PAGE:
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Electrical Wiring for a Steam Shower

These units require a dedicated GFCI Protected circuit, sized correctly, installed and connected according to code and inspected otherwise there could be damage to the…

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Steam Shower Electrical Wiring Requirements
Background: Natalie , a Homeowner from LaFayette
Project: My Areil 609A Steam shower pump is LX Wirlpool pump model: TDA 120/220V 4.6A
Has three wires (Green, white, black) with attached circular metal ends. It has a small green wire attached to the body of the pump with a tree-shaped symbol tag (ground?)

The control panel spec plate: Ariel Model WS 609A  – 220V – 5250W (means 24A?)
Same 3 wire combination (see pic)

Suggestions on hardwire set up?
Tech Support can only tell me that I need two individual 220V GFCI breakers (one for each). But tech support also said I need 14 gauge and 11 gauge wire.

Can 14-3 gauge or 10-3 gauge be used?
“Where is the red wire?” is what my friend with some electrical experience continues to ponder.
Can this hot tub be hardwired?

Any input would be greatly appreciated.

Dave’s Reply:
Thanks for your electrical question Natalie .

Natalie, you asked for my input and here it is: For your safety and the safety of others, please hire a licensed electrical contractor. I say this because of all the questions you are asking which tell me that you are definitely not qualified to perform this circuit installation, especially with a steam shower unit.
These units require a dedicated GFCI Protected circuit, sized correctly, installed and connected according to electrical codes and inspected, otherwise there could be damage to the steam shower electrical components and anyone who may use this shower unit.
I have searched the internet for information on your specific unit and I see this very often where the company does not provide a good installation manual with a complete electrical specifications. The so-called Tech Support is no more than a phone jockey who is speaking from second hand information and they don’t have a clue what to tell you. There are a lot of these types of units coming from other countries that resemble these problems. The website I found that appeared to be a manufacturer or representative did not even have a listing for your model number. Another website displayed the necessary electrical parts which were incorrectly identified and the circuit requirements did not match either.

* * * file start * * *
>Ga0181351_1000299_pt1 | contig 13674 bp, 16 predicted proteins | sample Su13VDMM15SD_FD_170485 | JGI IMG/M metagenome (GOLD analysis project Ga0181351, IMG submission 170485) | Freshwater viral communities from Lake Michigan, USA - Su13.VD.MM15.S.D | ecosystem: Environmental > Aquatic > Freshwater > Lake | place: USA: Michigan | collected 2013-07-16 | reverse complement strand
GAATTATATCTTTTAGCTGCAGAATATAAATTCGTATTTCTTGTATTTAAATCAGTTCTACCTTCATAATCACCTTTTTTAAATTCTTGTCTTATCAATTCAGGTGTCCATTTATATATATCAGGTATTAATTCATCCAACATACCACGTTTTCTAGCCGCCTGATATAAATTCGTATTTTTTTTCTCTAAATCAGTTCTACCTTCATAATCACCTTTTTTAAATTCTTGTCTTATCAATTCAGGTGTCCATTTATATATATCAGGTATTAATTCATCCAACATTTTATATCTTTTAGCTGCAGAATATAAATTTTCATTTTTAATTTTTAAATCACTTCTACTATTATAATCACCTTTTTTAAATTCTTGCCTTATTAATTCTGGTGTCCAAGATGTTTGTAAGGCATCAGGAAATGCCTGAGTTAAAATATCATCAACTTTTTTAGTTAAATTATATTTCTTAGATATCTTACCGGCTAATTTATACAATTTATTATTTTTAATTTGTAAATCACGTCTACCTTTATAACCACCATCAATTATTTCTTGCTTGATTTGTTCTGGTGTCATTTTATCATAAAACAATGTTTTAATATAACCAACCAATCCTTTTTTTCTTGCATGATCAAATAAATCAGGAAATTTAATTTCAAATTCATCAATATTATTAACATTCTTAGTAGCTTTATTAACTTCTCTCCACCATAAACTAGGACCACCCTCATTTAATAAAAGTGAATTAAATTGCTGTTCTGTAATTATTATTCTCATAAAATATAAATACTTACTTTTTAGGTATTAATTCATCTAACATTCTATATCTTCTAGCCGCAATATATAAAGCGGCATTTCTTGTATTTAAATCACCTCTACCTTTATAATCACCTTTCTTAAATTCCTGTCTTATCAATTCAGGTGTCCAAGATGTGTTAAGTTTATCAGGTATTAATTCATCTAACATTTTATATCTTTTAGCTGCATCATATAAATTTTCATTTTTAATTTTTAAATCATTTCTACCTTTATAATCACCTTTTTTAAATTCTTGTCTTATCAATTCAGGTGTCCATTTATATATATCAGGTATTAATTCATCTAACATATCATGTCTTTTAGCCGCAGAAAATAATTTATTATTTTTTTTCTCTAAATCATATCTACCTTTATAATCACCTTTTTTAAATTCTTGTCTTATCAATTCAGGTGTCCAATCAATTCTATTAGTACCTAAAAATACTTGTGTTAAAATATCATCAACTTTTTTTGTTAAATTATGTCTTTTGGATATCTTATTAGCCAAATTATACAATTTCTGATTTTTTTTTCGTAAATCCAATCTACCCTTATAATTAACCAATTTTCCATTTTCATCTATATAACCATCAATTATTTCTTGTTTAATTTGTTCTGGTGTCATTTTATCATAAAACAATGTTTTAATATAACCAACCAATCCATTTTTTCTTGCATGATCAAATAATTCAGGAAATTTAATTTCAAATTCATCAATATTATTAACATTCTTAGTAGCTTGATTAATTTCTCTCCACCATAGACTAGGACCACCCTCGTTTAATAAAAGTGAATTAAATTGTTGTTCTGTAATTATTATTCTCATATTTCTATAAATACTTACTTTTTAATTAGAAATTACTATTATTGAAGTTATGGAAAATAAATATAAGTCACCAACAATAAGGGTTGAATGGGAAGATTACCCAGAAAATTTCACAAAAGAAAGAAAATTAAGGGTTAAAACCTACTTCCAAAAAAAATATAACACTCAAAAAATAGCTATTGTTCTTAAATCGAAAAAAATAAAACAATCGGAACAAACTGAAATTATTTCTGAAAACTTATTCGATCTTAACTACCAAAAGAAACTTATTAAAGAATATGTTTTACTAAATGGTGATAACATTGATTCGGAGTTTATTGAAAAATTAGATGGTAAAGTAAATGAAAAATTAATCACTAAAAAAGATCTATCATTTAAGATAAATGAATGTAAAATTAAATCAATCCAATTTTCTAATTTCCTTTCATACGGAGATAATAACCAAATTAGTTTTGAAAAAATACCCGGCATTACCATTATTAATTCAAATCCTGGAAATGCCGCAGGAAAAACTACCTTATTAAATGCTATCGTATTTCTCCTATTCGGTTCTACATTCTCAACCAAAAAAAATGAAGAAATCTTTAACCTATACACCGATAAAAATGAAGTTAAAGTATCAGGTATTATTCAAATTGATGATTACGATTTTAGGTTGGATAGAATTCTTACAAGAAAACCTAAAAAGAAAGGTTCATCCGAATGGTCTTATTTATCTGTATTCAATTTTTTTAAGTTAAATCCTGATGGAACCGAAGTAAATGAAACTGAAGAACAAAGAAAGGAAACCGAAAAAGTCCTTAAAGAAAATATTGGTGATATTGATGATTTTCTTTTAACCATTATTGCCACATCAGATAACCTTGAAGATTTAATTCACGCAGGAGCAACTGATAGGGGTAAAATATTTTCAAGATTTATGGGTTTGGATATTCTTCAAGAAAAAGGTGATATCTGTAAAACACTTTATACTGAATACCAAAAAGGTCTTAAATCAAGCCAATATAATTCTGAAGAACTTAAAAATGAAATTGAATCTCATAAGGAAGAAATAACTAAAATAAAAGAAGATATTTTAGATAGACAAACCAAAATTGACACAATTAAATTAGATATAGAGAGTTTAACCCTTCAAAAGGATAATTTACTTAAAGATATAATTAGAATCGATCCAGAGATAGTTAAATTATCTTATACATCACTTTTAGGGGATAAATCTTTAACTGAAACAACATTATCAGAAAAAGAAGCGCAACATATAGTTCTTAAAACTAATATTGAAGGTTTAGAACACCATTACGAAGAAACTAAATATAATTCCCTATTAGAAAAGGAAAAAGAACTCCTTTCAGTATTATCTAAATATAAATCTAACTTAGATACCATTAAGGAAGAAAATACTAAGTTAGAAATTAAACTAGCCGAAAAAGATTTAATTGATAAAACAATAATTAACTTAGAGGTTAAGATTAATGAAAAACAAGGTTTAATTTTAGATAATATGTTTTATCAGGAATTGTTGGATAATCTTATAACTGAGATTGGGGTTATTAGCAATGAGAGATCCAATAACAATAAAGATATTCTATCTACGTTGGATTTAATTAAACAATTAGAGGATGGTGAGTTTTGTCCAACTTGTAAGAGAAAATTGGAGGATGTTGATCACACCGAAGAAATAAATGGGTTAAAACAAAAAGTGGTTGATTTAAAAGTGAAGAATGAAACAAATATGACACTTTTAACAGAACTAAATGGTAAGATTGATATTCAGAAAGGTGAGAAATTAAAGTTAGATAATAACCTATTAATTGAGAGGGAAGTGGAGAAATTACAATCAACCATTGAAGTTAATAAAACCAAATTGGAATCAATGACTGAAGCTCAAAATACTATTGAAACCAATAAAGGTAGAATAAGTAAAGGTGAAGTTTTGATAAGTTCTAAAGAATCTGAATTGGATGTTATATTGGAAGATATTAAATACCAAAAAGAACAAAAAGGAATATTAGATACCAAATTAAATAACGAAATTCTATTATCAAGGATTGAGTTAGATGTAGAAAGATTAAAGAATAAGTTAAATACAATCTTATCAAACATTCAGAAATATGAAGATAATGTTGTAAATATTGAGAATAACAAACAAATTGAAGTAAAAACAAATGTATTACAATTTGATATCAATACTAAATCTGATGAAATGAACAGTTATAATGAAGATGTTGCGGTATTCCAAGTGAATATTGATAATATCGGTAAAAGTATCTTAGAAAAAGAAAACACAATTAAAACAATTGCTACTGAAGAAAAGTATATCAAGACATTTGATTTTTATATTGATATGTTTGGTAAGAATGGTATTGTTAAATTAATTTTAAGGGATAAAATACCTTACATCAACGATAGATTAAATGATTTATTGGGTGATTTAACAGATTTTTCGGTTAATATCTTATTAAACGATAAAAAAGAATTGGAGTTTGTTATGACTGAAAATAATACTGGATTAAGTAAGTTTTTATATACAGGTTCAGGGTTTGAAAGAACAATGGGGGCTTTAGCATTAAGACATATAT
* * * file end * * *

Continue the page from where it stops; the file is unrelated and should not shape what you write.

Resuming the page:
Bottom line: Buyer Beware! – The “Deal” you may have gotten may in fact prove otherwise, I hope not for your sake.

Get a qualified electrician to do this for you so it is safe!

The Following links will assist you with your electrical question:

For more information about Hot Tub Wiring
Hot Tub Wiring
Hot Tub Wiring
Hot Tub Wiring
Electrical Codes and Details for Spa and Hot Tub Wiring. Essentials for your installation, including the required gfci ground fault protection and circuit wire size.

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FAQs Frequently Asked Questions and Comments

3 Responses to “Electrical Wiring for a Steam Shower”
  1. Tom says:

    I have a Ariel SS-608A steam shower. The light around the rain shower at the top middle of the shower unit is out. I went on the top and there is a small white box. I unscrewed it and it has a small hole with a few wires that seems to be the ballast for the light. I think it had LED lights but it could be fluorescent. There is no way to change the bulbs that I can tell from the inside or from the top.
    Does anyone have information about this light fixture and how the lamps can be replaced?

  2. Dave Rongey says:

    Hi Paul,
    The difference between 50HZ and 60HZ is 10 cycles per second of the generated frequency of the power supplied on the electrical grid. This difference is typically not a problem with resistive loads such as light fixtures using an incandescent light bulb or equipment with a heating element controlled by a thermal switch. However, electronic devices with sensitive power supplies and equipment with inductive loads such as motors should not be used if the equipment label does not state that it is compatible with the frequency of the country that you reside in, otherwise performance issues and overheating can be a problem, as well as voiding the manufacturers warranty.
    I hope this helps,

  3. Paul Sam says:

    Can I use 220V/60Hz in a country that has 220Vac/50Hz? What is the major difference between 60Hz and 50Hz?